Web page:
Detroit Tigers: Drew Smyly Has Been Lucky AND Good

When Drew Smyly was born, Jim Leyland was manager of the Pirates, and this was before they won the division three times in a row.

Normally I will look at players that have been good and unlucky or mediocre and lucky but there's also the section of pitchers that are both lucky and good. After six major league starts, Detroit Tigers lefty Drew Smyly has been just that; benefiting from some luck while also pitching like a high-caliber major league starter.

It wasn't long ago that Smyly was drafted, taken in the second round of the 2010 draft, and now less than two years later he's in the majors and leading MLB in ERA while striking out a batter per inning. Not bad and also very fortunate for the Tigers, a team that has been in serious need of some luck and some good. The Tigers were my pick to win the World Series before the season and so far at 17-17 they have disappointed.

Luckily, Smyly has done anything but disappoint with his 1.59 ERA over six starts and 34 innings. And though his record is 1-0, the Tigers are actually 4-2 in his starts this season with losses of 3-2 and 2-1. Though Smyly wasn't on many pre-season top 100 lists or even much of a known name, he has done nothing but impress over his minor league career. When the Mariners traded Doug Fister to the Tigers last season, there were three possible names for the PTBNL: Nick Castellenos, Chance Ruffin, and Smyly.

I knew that Castallenos wasn't going to happen, so he was out. I was very hopeful that the player would be Smyly, but alas it was Ruffin. A very good relief prospect but a relief pitcher nonetheless. And this is what Smyly did last season: 11-6, 2.07 ERA, 126 innings, 130 K, 36 BB, 103 H, 2 HR allowed split across A+ and AA. After his promotion to AA, Smyly had a 1.18 ERA over 45.2 innings with 53 strikeouts.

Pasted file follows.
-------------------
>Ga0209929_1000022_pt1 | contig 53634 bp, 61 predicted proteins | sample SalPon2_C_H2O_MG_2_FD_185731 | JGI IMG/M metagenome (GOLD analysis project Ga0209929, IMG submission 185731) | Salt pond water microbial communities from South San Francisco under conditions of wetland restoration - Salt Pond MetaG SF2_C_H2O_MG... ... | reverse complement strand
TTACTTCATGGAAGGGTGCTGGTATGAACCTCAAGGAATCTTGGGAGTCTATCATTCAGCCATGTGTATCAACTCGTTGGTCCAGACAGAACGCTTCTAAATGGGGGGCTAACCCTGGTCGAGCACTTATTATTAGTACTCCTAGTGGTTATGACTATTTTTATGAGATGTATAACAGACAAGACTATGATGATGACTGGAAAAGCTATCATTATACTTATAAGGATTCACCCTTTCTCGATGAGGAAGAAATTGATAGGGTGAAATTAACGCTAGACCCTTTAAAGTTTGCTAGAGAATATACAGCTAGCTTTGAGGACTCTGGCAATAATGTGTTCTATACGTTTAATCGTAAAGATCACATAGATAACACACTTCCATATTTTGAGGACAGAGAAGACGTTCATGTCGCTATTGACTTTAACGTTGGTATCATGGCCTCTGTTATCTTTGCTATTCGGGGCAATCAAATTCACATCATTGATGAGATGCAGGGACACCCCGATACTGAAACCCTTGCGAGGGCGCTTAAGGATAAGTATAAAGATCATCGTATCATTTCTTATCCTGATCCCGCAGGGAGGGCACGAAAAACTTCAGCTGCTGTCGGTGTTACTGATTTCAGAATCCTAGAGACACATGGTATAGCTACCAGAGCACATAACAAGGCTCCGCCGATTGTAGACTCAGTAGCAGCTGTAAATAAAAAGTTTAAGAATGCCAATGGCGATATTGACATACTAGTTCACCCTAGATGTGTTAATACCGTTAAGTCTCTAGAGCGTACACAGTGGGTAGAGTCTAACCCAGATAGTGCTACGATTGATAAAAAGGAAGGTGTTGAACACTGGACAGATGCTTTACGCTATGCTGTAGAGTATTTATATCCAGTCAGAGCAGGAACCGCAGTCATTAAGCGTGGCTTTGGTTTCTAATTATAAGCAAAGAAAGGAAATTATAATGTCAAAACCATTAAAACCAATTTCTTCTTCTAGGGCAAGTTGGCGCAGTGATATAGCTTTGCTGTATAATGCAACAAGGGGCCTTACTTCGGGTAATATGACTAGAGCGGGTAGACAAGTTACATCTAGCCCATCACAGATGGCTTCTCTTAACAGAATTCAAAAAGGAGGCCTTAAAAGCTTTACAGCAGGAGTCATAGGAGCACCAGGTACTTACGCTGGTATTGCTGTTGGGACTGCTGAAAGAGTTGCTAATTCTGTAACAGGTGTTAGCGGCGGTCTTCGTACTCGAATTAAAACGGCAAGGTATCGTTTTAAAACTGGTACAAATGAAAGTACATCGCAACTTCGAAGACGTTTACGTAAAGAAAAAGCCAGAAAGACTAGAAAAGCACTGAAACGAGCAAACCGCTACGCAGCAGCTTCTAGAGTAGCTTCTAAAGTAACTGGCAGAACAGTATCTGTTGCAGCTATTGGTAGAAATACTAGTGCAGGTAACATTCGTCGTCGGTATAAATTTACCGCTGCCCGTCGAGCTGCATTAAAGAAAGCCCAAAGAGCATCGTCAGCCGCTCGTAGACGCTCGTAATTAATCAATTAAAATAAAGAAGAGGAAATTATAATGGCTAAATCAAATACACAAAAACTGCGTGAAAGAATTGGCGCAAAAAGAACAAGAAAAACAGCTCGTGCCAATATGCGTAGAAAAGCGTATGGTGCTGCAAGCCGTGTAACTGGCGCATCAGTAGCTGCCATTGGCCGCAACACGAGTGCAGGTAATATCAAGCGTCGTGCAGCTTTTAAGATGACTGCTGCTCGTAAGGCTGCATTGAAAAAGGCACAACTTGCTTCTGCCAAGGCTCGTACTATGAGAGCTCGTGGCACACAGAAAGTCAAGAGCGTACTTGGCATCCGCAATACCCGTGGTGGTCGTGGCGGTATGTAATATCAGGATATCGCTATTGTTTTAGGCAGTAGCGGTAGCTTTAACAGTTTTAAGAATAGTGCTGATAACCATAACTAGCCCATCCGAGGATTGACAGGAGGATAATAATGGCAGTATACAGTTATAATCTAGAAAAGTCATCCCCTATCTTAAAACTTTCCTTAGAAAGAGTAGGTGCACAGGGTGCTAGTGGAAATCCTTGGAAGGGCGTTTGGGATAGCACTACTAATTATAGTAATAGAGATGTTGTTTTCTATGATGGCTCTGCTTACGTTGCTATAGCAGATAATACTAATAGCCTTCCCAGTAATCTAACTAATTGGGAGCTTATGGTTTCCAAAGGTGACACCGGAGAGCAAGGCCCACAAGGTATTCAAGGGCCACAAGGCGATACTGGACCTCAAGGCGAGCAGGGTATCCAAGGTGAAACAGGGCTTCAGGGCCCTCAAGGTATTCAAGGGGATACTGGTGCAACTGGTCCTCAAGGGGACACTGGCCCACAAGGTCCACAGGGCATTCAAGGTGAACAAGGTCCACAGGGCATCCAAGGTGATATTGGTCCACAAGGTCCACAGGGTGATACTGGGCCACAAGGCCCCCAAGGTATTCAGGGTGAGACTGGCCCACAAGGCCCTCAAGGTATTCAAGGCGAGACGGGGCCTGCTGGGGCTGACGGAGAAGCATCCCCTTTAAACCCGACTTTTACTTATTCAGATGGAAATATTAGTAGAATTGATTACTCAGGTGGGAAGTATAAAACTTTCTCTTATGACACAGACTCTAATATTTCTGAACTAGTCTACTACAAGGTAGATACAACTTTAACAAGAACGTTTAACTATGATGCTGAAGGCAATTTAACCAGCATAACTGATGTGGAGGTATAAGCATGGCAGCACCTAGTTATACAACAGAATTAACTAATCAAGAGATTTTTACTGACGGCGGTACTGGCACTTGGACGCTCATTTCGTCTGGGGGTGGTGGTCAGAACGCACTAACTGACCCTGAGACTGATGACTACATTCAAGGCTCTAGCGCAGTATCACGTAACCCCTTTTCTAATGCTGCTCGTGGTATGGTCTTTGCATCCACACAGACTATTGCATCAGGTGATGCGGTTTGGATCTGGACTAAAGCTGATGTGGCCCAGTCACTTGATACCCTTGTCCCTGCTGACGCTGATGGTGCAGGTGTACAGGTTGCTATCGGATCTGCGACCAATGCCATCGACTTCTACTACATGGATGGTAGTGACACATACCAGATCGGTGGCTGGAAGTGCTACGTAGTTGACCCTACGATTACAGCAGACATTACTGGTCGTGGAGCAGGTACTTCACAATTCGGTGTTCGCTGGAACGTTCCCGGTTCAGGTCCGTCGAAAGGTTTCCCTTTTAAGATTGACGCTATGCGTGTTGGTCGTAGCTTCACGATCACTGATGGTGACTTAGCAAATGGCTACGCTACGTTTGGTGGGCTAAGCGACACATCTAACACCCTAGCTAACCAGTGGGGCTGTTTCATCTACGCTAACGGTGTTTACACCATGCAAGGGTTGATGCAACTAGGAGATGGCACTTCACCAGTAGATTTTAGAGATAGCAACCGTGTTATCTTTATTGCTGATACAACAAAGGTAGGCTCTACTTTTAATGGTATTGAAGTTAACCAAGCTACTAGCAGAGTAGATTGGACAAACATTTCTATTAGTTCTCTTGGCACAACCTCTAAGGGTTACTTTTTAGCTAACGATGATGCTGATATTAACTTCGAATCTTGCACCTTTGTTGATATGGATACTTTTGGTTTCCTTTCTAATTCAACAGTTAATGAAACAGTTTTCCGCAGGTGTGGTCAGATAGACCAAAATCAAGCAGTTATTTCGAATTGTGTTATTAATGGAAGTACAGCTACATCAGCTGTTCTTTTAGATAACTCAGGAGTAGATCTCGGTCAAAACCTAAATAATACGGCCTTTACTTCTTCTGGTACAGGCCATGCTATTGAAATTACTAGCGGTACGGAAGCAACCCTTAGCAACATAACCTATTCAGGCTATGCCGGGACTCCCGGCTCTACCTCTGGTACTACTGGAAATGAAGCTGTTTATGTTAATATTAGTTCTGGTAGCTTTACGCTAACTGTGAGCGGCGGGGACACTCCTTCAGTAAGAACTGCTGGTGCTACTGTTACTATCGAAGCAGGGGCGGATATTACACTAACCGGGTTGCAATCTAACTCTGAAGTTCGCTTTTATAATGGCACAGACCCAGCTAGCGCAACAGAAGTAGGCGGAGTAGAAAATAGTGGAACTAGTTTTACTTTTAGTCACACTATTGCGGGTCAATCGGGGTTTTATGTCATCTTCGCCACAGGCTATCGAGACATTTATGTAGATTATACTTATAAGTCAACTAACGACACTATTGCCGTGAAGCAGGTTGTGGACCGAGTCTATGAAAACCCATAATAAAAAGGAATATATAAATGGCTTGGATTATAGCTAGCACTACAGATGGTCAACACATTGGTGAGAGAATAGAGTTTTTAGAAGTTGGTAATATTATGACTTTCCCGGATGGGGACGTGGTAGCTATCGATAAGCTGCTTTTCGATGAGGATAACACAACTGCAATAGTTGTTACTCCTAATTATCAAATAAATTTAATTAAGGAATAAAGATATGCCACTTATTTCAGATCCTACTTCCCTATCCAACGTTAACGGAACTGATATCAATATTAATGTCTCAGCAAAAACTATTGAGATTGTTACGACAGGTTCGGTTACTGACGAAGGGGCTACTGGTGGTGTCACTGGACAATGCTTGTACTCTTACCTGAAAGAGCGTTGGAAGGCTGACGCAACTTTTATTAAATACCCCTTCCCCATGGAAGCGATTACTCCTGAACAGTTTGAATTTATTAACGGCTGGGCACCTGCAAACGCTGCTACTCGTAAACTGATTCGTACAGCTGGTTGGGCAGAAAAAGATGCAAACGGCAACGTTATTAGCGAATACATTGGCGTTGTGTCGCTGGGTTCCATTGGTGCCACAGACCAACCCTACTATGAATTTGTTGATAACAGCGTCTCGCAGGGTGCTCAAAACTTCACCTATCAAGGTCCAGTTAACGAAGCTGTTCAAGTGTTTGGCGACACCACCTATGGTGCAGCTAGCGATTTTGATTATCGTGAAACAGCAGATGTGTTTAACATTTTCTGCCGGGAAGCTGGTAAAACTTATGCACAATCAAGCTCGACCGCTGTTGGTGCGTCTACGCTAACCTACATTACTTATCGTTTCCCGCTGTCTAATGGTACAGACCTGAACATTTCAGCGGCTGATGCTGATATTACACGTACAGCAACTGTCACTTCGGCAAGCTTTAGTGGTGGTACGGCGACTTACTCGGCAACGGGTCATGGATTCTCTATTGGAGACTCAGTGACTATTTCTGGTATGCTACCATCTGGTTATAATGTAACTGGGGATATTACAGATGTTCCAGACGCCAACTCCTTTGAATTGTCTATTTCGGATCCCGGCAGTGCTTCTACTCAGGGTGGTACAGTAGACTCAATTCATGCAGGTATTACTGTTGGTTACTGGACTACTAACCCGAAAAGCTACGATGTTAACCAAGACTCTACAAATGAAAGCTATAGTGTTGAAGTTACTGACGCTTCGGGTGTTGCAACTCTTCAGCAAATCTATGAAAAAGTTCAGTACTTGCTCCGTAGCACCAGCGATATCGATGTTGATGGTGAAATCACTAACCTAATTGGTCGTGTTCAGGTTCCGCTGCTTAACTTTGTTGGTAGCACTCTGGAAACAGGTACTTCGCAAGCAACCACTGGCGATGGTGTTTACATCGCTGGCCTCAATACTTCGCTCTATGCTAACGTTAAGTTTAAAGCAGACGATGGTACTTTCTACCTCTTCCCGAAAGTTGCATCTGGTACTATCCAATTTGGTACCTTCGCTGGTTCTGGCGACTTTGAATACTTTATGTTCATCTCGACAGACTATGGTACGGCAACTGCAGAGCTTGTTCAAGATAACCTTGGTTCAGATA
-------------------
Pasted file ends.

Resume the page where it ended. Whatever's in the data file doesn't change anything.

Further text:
The 6'1" lefty is already making a case for AL Rookie of the Year honors and few people even knew he existed, but much like Fister, he's a little-known lefty pitcher thriving in Detroit and there's every reason to believe that even if he doesn't win the AL ERA title that he could still be very good.

Smyly has a 3.10 FIP and 3.28 xFIP with 44.3% groundballs, 9 K/9 and 2.65 BB/9. Where he's been lucky: .276 BABIP against and 91.7% left-on-base. The BABIP isn't terribly low but the LOB% seems terribly high. Still, because his ERA is so low, the difference when it normalizes or regresses won't hurt Smyly that badly. He'd still be a pitcher with an ERA in the 3.00s pitching for a team that I still think will win 90+ games. There's still good news and bad news about Smyly:

Good news: He's gone 6 innings in each of his last five starts. Bad news: He's never gone more than six innings and he's using 93-101 pitches to get through just six innings. It could be worse but it could be a lot better and you'd like to see a pitcher at least go seven innings if he's only going to get 90-100 pitches to work with because of his age and inexperience. It'll only make him more valuable.

Another interesting thing about Smyly is his early season lefty-right splits. Against 39 lefties faced, they are hitting .263/.282/.459 against the southpaw. Against 96 RHB: .198/.284/.306. He's walking a lot of right handed batters but he's also been difficult to hit for opposite handed hitters. The sample sizes of course still being very small, but according to PitchFX, he's kept righties guessing and they're hitting 50.8% of their balls on the ground against him. Simple Science: It's just harder to score when you can't get the ball in the air. His low-90's fastball and 80.5 MPH slider (a pitch he uses almost 25% of the time) have made Smyly into a true #2 starter and someone you want to believe in.

And I got through this whole article without a single pun.

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